MEXICO CITY (Reuters) - The Mexican Auto Industry Association (AMIA) on Thursday rejected U.S. proposals to increase North American content for autos produced in the region and require, under a new NAFTA deal, that half of all content come from the United States.
AMIA President Eduardo Solis said the rules of origin enshrined in the current North American Free Trade Agreement (NAFTA) have been key in creating value and integrating the auto industries of Canada, the United States and Mexico.
"Our position is to not touch the methodology or the rules of origin that have allowed this sector to be successful in the three countries," Solis said at an event in Mexico City.
Under NAFTA, at least 62.5 percent of the material in a car or light truck made in the region must be from North America to be able to enter the marketplace tariff-free.
The administration of U.S. President Donald Trump has proposed raising the amount of NAFTA content in autos to 85 percent and securing 50 percent of the total for the United States.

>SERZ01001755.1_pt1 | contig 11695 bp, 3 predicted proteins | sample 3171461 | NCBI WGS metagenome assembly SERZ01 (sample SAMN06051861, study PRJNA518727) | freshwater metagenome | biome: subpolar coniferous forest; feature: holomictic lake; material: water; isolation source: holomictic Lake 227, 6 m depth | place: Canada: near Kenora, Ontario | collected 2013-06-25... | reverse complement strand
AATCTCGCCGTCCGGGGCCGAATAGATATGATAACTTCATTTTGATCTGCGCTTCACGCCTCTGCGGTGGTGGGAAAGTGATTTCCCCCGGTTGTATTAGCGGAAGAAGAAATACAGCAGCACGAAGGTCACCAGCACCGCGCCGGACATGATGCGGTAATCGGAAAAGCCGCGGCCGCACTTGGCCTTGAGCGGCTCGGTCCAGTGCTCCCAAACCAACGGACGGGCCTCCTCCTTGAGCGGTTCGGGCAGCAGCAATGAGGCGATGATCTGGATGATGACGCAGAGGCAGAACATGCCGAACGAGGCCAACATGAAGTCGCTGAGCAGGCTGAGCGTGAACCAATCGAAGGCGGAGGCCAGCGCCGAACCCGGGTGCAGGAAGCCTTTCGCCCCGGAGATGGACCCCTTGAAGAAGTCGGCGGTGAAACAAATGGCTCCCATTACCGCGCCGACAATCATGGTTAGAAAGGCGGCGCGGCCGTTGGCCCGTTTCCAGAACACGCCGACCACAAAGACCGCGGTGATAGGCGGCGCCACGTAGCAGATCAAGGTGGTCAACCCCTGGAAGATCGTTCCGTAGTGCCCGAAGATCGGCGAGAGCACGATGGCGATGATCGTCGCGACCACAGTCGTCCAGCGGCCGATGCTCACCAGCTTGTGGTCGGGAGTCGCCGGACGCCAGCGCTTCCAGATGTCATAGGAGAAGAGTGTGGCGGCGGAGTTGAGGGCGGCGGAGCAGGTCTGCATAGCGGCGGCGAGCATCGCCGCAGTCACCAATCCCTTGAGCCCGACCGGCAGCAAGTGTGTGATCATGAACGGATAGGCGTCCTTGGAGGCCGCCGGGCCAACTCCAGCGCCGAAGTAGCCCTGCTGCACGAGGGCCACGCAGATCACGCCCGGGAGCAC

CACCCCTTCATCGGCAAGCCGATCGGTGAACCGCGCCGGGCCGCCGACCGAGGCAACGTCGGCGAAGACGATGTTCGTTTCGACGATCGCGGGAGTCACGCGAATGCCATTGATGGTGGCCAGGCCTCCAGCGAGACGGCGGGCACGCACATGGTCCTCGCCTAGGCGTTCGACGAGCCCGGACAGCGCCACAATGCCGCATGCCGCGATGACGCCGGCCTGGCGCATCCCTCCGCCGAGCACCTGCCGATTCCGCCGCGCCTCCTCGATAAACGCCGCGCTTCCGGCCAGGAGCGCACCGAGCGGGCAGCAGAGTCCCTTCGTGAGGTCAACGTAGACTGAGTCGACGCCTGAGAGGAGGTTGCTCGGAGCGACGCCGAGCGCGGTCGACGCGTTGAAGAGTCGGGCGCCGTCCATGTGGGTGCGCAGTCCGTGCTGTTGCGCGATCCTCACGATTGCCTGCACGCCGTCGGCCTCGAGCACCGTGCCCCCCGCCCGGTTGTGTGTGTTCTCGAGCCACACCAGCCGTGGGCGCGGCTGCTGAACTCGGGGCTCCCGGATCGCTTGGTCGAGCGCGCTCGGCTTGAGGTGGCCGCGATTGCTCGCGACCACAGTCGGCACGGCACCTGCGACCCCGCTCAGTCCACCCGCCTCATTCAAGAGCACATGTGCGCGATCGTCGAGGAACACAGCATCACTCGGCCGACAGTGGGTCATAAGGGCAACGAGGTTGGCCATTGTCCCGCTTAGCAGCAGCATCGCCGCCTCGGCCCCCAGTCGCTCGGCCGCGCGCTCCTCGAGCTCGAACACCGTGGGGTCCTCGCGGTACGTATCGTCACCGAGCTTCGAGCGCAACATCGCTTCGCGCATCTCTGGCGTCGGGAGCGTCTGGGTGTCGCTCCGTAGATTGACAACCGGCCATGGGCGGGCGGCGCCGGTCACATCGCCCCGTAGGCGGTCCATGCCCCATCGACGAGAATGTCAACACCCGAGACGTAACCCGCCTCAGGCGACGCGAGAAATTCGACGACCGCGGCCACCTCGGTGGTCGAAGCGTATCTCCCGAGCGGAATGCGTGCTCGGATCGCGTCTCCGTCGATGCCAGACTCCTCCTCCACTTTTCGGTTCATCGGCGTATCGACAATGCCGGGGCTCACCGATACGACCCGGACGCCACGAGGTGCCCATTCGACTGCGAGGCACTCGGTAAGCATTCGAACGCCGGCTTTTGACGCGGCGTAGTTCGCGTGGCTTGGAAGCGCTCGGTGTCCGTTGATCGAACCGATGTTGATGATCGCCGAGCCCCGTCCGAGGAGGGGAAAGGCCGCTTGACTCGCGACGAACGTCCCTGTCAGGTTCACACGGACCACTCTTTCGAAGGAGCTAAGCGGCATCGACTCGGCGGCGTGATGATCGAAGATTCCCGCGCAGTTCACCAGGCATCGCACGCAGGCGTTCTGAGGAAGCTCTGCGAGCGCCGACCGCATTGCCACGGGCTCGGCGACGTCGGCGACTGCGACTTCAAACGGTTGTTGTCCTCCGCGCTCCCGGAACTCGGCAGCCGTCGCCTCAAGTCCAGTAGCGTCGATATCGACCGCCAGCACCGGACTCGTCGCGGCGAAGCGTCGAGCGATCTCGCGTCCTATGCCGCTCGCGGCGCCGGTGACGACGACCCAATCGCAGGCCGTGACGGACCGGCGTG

Those demands to reserve the lion's share of automotive manufacturing for the United States helped cast a pall over a fourth round of talks to revamp the 23-year-old accord underpinning $1.2 trillion in annual trilateral trade.
Solis called the U.S. proposal for country-specific content rules unacceptable, saying it violated World Trade Organization rules.
Global automakers including General Motors Co <GM.N>, Ford Motor Co <F.N>, Fiat Chrysler Automobiles <FCHA.MI> and Volkswagen AG <VOWG_p.DE> all have plants in low-cost Mexico.
(Reporting by Anthony Esposito; Editing by Tom Brown)